We are still working on discovering the secrets of the DNA puzzle, but where in there is the puzzle gene? Would looking for the puzzle gene in the DNA puzzle be a meta puzzle?
Speaking of the torch, my wife can’t understand why anyone would display firewood in the china cabinet and occasionally reminds me of the bonfire that will be held when I go. I frequently have to remind her that she shouldn’t burn through the family fortune all at once. (Upon reading this, my wife pointed out that she was more than willing to have firewood in the china cabinet and was actually the one who made room for it.)
These thoughts were sparked by Andrew Crowell’s new puzzle, GeneTIC. The puzzle has a difficulty rating of 18.104.22.168.5 (This is my best guess from counting the moves by hand, but I’m sure that Andrew has an official count generated from his program that will be released in a future puzzle update. Counting rotational moves is not always straightforward). This is the latest addition to the puzzles Andrew has labeled “Hardest”. However, in my opinion, this puzzle should be labelled excellent instead of hardest based on the feeling that I had after completing it. Not difficult, but very enjoyable.
Each of Andrews TICs is a treat and I think of them as puzzle candy. Each one provides an enjoyable experience from first inspection to determine where the pieces need to reside up through determining the gyrations that each piece requires to get there. I recommend GeneTIC as an exemplar of this process.
As with many of Andrew’s Turning Interlocking Cube (TIC) designs, there is a big cage/frame piece that holds several smaller pieces together in a cube. GeneTIC has 5 of these smaller pieces, with the smallest being what I am coming to consider the classic “Crowell TIC piece”. These innocuous looking little pieces move, rotate, and provide a lot of fun without falling out of the puzzle.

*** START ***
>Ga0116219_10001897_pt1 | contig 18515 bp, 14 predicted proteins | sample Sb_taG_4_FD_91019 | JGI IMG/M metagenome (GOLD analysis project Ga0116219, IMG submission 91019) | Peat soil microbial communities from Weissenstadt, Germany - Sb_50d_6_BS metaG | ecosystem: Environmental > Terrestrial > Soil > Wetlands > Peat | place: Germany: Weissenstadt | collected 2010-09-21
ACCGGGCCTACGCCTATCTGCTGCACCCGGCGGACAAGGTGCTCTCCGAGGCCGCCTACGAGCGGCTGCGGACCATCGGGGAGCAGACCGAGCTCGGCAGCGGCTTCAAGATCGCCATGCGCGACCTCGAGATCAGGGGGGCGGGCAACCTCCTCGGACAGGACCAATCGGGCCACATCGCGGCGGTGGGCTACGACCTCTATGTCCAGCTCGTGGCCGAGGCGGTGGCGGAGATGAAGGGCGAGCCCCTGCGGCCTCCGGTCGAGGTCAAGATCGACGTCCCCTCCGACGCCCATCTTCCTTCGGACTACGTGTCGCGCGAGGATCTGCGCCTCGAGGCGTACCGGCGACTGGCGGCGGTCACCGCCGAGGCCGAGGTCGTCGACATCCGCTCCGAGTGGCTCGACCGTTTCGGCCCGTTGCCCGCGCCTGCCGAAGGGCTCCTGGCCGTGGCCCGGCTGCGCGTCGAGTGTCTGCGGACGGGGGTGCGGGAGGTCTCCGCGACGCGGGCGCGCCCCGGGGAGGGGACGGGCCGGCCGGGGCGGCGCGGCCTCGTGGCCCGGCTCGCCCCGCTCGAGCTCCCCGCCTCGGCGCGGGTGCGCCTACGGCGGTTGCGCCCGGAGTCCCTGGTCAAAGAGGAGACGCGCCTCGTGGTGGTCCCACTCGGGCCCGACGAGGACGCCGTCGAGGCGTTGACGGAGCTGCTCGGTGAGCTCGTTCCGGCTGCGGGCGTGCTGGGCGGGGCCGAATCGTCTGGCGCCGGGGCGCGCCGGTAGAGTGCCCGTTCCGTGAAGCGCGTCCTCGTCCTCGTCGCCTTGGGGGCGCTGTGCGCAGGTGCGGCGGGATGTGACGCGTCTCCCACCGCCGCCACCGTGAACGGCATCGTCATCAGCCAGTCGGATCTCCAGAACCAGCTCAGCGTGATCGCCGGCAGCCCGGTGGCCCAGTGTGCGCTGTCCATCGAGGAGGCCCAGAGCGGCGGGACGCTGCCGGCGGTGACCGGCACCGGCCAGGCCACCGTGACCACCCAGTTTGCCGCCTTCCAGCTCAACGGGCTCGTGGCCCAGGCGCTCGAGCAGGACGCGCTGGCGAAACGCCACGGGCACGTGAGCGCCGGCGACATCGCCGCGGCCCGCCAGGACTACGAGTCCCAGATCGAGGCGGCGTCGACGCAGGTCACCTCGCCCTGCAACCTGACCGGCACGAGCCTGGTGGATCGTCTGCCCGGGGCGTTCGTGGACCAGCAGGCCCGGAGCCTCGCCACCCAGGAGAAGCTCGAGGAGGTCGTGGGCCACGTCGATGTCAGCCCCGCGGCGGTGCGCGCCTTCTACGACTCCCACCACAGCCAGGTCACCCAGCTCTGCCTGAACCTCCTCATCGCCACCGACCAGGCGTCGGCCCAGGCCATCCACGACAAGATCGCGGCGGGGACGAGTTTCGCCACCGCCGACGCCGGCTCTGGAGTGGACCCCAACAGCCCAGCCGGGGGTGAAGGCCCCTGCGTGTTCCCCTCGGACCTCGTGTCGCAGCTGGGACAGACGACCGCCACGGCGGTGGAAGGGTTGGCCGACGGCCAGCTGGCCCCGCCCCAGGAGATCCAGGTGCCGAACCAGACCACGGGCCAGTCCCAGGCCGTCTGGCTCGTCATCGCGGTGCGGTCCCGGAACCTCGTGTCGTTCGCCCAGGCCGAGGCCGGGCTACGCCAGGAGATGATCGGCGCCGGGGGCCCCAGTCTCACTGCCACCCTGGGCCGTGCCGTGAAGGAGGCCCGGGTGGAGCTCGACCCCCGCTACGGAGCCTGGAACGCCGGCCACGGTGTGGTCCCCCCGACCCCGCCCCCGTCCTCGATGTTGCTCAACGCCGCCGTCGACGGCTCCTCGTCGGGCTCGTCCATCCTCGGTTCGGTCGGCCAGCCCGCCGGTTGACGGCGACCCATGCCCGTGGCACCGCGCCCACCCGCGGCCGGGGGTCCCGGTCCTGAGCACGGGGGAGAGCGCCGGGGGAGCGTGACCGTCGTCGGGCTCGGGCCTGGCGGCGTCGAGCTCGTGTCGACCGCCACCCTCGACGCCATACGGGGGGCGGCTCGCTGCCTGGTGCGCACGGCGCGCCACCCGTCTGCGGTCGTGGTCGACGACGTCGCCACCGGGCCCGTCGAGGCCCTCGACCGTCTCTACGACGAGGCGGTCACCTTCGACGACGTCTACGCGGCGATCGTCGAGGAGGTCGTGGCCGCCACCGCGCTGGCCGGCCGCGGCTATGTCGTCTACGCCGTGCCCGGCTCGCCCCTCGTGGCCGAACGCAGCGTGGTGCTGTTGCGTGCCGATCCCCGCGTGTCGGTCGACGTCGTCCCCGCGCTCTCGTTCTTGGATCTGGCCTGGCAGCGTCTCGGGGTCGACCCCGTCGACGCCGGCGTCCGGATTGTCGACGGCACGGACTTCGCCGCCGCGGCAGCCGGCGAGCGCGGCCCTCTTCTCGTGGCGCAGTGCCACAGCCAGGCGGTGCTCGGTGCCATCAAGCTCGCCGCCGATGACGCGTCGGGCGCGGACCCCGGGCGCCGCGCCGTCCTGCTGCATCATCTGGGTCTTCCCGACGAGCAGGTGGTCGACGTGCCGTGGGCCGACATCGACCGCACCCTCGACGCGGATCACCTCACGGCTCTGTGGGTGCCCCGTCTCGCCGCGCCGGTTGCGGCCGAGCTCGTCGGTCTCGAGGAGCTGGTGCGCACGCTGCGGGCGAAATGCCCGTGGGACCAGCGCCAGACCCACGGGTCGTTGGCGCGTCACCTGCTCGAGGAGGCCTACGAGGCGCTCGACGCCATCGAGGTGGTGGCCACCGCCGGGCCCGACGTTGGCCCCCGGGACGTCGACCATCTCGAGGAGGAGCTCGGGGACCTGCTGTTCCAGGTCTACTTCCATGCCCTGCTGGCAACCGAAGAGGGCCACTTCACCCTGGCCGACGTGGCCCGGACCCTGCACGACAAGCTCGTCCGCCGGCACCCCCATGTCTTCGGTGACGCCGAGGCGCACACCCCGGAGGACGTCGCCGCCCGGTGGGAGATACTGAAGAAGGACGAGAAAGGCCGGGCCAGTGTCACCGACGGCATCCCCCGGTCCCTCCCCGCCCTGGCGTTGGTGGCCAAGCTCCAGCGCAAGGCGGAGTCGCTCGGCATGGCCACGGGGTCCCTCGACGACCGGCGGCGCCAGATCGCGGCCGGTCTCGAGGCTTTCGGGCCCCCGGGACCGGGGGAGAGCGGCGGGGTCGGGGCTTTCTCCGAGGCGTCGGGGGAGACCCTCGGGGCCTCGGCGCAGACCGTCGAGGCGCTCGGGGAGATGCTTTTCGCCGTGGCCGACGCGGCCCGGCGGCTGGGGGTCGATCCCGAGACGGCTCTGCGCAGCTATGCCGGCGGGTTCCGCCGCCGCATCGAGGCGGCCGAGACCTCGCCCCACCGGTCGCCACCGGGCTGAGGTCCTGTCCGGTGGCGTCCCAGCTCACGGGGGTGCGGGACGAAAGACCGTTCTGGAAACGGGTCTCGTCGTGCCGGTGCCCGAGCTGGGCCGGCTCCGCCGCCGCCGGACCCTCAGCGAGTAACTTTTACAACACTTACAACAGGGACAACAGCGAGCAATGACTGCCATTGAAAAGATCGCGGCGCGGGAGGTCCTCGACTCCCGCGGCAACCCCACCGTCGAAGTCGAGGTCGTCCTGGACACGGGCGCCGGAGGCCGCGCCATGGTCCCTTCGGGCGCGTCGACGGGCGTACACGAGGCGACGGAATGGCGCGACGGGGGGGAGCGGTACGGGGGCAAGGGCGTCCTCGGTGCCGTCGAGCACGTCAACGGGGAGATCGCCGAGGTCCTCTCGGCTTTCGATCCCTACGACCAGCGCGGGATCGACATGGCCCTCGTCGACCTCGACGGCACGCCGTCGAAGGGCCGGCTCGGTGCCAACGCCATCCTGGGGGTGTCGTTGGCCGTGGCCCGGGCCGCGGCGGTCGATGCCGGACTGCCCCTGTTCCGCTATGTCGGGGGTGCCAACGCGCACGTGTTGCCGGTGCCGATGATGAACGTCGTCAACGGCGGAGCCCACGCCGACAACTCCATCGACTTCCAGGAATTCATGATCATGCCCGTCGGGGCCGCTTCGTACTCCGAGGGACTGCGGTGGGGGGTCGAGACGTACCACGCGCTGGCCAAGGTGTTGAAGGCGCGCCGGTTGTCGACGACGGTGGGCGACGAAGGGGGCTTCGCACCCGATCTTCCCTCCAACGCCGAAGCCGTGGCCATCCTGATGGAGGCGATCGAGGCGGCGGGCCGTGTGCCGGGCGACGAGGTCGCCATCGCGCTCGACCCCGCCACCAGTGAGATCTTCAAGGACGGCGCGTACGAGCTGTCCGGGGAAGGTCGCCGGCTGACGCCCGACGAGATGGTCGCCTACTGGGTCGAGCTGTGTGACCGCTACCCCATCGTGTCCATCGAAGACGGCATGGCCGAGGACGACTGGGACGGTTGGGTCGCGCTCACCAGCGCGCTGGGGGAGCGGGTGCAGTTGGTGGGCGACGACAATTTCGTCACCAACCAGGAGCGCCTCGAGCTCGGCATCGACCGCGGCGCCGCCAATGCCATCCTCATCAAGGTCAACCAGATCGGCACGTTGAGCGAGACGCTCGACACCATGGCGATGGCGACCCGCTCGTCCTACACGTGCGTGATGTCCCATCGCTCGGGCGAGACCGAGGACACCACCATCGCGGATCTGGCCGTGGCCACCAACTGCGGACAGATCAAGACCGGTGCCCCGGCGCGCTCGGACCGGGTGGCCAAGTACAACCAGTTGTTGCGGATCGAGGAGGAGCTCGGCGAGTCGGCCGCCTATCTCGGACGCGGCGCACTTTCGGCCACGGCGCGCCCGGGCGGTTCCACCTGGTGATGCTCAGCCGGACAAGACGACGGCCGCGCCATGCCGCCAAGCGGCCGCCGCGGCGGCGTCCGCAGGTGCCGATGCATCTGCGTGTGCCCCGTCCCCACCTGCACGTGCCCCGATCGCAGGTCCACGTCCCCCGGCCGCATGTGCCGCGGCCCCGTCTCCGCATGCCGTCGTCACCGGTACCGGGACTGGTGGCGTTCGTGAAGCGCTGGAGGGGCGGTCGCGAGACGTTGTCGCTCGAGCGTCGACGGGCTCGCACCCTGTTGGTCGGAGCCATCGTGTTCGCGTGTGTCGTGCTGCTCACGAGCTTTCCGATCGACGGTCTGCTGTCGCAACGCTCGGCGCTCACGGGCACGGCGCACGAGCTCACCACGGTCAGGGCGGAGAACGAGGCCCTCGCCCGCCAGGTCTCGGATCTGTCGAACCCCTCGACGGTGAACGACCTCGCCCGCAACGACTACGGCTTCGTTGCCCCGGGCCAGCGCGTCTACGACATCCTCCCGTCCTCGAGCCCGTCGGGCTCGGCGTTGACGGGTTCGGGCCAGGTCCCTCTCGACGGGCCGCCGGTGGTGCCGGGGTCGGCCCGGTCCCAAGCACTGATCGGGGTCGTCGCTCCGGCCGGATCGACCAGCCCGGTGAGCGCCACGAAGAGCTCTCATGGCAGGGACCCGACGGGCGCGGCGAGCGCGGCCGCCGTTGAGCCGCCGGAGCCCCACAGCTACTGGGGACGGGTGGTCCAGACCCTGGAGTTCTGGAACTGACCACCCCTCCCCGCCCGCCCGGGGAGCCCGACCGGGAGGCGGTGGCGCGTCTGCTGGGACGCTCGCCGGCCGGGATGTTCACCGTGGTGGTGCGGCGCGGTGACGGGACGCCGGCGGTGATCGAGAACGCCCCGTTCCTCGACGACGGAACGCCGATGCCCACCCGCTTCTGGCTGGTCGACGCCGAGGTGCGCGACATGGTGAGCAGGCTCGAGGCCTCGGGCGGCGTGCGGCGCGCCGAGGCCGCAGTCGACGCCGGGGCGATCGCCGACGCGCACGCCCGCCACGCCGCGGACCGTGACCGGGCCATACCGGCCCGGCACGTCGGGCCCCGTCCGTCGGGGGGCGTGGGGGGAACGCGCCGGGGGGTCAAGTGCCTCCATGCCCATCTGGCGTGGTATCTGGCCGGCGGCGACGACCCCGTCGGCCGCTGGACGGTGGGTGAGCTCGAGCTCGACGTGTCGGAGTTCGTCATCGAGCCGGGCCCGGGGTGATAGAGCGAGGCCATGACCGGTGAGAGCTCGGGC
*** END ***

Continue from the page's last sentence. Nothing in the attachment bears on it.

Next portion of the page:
Being a TIC (not you, the puzzle), you know that there is a rotational move required somewhere. For GeneTIC, 4 of the pieces require rotations and the single piece that is not rotated is the odd one out. In other words, TIC on steroids, and in a 4x4x4 cubic dissection format! As a puzzle designer myself, struggling to conceive TIC designs, I can only marvel at the prodigious output of the Crowell TIC production engine in both quality and quantity.
Pre-Shipped vs. Received
With 16 of these puzzles at the beginning of this year, I decided to do an Andrew Crowell TIC series with a dedicated entry each month. GeneTIC is the January post and the first for 2020. My biggest challenge will be to space them out over the year and keep from doing them all at once now.
Best of luck! I can never wait to solve a puzzle. Waiting a whole year must require great patience, maybe something a puzzle solver should already probably have in abundance...ReplyDelete
If I didn't have a huge backlog of other puzzles to work on, it would have been a lost cause. As it is, your puzzles are soooo inviting, it will be a struggle. Thank you for that by the way.Delete
Great write up! GeneTIC is yet another classic and stands up well to repeated solving.ReplyDelete
Thank you. I agree that it is a very repeatable solution having assembled and disassembled it many times for the post. As I'm starting to catch up on the Andrew Crowell collection I notice that I'm falling behind on the Richard Gain collection. You've done some great work recently with puzzles specifically designed for 3D printers and I'm looking forward to catching up with them.ReplyDelete
All I will say is a Happy Husband makes a Happy wife! 😄 love you honeyDelete
I am soooo lucky!Delete
I don't see GeneTIC in Andrew's Etsy shop. https://www.etsy.com/shop/arcWoodPuzzles . Did you buy these from him directly?ReplyDelete
Next time, tell him to mix all the pieces from all the puzzles together to give you a real challenge!!
I did buy these direct from Andrew. With the 3D printer, he can print them as requested.Delete
Mixing all the pieces of the 16 puzzles would be an unimaginable effort. It would be hard enough to match the pieces of just two puzzles with their cages unless the number of cubes made it obvious.